IT productivity gains an elusive quarry

Apparently in Australia IT managers are being kept from more important work by email and phone messages, and spending so much time working out how to best install and upgrade their IT systems that any productivity gain made is cancelled out by the extra work it creates.

There's a story running on Computerworld Australia about IT's role in business productivity gains. Apparently in Australia IT managers are being kept from more important work by email and phone messages, and spending so much time working out how to best install and upgrade their IT systems that any productivity gain made is cancelled out by the extra work it creates. This would certainly help explain Ansett if you ask me.

Take my typical day, for instance. I'm supposed to be writing this column as well as doing something about the five stories on my list for today, and I should be calling the insurance company about a claim I put in as well as answering a couple of dozen emails I've been putting off, but instead I'm trying to work out who said "He doesn't make sense, I don't make sense ... together we make sense" in what movie because someone in the office (who shall remain nameless) has received an email with 100 movie quotes that are fiendish in their diversity. Work has ground to a halt.

Email alone has devoured most of mornings. The Aussie survey says the average employee spends more than 50 minutes a day just on email. Sure, it makes it easier to keep in touch with people, but frankly that's not always a good thing. I get press releases by email, you see, and opening them, sighing loudly that they're Word documents sent as attachments and deleting them takes up a good six seconds each. That's six seconds I'll never see again.

Then there's ICQ and MSN Messenger. IDGNet editor Kirstin Mills works from Dunedin, so we stay in touch during the day via ICQ. Now I'm not saying she wastes my time she does have the world's cutest puppy and his antics are to die for!

Or there's the internet itself. Each morning I check up to a dozen websites for news. Most of it is IT-related but there's always the odd tale of Anthrax, ground troops, netball or John Banks speeding on his jetski that catches my eye. I am a news magpie and the internet really helps with that.

Newsgroups and mailing lists also help eat through my day -- between the general and the specific, the technology-focused and the local, I spend probably an hour or more each morning just keeping tabs on them.

Here at IDG we also have an email group that contains everyone in the company, wherein we can discuss issues ranging from yoghurt consumption to the building lifts to visitor passes and the always important expense claims. This also takes time as those "yeah, me too" replies have to be carefully constructed so as to make full use of the medium.

It doesn't stop with the internet, either. Did I mention text messaging? I can often get up to eight or nine texts a day telling me about traffic problems in Pukekohe, which is useful, vital information that I don't care about.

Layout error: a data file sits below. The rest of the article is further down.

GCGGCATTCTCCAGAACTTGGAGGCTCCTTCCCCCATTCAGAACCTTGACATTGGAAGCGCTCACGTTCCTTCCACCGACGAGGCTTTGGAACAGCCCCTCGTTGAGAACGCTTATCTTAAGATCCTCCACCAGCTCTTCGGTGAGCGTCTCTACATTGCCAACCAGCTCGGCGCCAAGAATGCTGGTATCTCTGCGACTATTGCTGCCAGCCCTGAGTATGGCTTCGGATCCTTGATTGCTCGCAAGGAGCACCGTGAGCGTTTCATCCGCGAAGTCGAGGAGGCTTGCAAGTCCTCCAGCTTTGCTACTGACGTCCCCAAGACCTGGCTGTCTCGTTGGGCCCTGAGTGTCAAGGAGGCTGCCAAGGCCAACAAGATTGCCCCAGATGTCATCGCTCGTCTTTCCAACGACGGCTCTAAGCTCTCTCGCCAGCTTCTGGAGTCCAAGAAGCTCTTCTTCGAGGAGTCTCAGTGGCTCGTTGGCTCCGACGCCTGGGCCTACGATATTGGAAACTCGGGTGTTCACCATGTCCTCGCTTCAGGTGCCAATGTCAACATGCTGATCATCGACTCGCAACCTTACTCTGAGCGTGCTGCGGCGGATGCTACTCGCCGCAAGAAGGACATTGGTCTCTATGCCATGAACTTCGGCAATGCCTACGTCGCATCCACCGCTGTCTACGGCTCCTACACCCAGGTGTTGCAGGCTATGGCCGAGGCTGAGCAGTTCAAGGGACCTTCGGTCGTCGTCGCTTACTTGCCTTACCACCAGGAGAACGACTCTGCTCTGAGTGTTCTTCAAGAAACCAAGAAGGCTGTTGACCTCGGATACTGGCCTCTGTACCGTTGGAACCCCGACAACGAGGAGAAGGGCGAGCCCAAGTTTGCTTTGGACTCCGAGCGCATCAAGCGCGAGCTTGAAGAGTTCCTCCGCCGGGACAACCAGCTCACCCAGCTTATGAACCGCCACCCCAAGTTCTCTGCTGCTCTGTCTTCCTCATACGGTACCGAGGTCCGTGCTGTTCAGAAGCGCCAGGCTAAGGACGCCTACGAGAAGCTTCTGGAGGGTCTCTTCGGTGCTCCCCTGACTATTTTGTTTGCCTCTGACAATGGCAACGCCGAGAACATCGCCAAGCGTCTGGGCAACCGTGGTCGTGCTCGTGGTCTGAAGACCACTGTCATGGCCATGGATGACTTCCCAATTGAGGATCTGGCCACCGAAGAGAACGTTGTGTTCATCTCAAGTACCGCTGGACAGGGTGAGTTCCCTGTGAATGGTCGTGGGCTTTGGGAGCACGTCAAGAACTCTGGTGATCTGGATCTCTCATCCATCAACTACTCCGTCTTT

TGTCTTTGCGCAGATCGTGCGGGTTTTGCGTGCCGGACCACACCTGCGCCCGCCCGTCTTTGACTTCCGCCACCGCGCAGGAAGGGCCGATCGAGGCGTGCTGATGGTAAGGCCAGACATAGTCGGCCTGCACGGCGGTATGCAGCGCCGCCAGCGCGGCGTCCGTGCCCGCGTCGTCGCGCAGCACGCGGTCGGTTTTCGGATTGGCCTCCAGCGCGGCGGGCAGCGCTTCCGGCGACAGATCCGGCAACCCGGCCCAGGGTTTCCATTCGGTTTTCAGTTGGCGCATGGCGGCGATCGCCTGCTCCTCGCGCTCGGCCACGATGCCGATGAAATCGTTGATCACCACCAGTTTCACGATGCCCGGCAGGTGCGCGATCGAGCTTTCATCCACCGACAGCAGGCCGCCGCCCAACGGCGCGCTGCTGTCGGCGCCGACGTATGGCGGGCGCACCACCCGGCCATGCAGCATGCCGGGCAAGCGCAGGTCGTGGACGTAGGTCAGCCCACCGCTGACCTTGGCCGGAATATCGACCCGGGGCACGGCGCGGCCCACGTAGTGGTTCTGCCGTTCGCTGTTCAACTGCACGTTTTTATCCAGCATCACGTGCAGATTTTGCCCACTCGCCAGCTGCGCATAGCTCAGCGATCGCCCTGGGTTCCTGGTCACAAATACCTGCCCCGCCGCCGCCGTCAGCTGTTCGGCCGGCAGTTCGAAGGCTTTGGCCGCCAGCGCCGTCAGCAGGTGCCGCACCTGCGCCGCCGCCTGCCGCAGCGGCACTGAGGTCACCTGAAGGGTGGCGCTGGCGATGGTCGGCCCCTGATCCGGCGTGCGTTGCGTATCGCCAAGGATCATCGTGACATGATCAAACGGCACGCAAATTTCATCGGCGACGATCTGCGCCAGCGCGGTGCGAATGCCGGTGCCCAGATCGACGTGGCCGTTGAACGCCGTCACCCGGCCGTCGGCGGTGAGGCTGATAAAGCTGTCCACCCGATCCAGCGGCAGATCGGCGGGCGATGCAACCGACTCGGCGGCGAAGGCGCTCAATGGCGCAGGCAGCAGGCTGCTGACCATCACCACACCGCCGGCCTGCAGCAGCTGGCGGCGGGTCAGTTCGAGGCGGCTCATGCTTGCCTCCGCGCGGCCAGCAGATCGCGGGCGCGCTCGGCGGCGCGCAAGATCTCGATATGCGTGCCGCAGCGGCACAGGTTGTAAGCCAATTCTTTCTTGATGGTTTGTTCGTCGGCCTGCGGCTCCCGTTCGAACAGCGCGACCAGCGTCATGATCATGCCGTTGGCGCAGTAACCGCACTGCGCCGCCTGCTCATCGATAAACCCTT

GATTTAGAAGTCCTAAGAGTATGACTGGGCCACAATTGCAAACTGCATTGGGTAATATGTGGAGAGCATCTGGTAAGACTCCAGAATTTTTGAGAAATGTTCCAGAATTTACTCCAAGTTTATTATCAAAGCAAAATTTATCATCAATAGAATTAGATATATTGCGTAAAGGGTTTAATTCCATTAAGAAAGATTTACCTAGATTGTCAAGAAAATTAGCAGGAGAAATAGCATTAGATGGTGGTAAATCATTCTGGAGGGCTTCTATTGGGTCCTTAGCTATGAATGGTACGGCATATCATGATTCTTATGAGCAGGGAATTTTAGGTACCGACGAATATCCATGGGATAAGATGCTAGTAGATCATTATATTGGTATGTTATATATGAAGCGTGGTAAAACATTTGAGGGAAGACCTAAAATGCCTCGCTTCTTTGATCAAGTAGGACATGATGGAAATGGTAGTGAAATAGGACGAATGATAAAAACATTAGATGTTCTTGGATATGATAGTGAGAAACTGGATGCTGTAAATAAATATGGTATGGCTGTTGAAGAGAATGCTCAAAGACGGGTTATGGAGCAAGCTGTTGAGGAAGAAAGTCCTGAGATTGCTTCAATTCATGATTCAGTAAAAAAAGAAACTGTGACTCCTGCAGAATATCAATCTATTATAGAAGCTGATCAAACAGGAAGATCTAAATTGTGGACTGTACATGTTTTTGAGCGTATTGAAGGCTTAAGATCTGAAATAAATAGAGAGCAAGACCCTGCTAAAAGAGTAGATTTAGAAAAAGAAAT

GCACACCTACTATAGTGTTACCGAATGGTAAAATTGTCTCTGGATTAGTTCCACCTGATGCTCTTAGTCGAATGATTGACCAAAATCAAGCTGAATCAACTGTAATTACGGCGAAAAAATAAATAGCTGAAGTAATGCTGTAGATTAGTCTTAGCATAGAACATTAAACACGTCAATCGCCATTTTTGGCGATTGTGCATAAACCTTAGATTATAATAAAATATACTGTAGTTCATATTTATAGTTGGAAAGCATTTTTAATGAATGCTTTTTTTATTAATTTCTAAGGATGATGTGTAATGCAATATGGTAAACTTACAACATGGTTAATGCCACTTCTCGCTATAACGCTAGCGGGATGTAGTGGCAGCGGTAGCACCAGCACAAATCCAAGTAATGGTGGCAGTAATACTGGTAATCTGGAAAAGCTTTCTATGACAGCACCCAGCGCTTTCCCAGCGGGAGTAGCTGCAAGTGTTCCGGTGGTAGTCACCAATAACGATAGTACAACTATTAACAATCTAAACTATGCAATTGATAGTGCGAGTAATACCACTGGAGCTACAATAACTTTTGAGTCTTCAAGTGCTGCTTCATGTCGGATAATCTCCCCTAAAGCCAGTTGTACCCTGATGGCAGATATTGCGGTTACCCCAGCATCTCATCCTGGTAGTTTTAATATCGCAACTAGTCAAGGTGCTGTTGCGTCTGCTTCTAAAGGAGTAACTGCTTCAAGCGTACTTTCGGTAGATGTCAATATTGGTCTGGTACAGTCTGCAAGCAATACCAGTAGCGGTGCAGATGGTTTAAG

Then there's phone tag, the game every journalist loves to play. We sit and watch and wait for the phone to ring and wonder whether we've waited a polite amount of time and whether we should call back yet or not. As a rule I try to wait a full minute before calling back. I find that helps create a rapport and sense of community with all the receptionists and assistants I talk to.

There's the ever popular "waiting for the page to download", though this tends to be less of a bother with a broadband connection. Add on top of that the number of times I get asked by websites to download the latest version of Flash (which I already have, by the way) and you build up to several weeks of my life that's gone for good.

I haven't even mentioned synchronising my data spread over various devices, and for good reason: I've given up trying to keep my phone, Palm, PC and company address books together. Let them do their own thing, I cry.

But when I think about it, we're not wasting time with most of these things. It's simply a different way of accounting for your time. Anyone who works with a spreadsheet should get down on their knees each and every day and offer thanks to the guy who wrote the first computer-based system, because in the old days running the numbers really meant running the numbers -- you'd be calculating each cell by hand. Dan Bricklin, the chap who came up with VisiCalc, claimed it was so important a tool that he didn't patent it (although at the time you couldn't patent software).

Sure, we spend time answering email and surfing the web. I wouldn't have it any other way.

Brislen is IDGNet’s reporter. Send email to Paul Brislen. Send letters for publication in Computerworld to Computerworld Letters.

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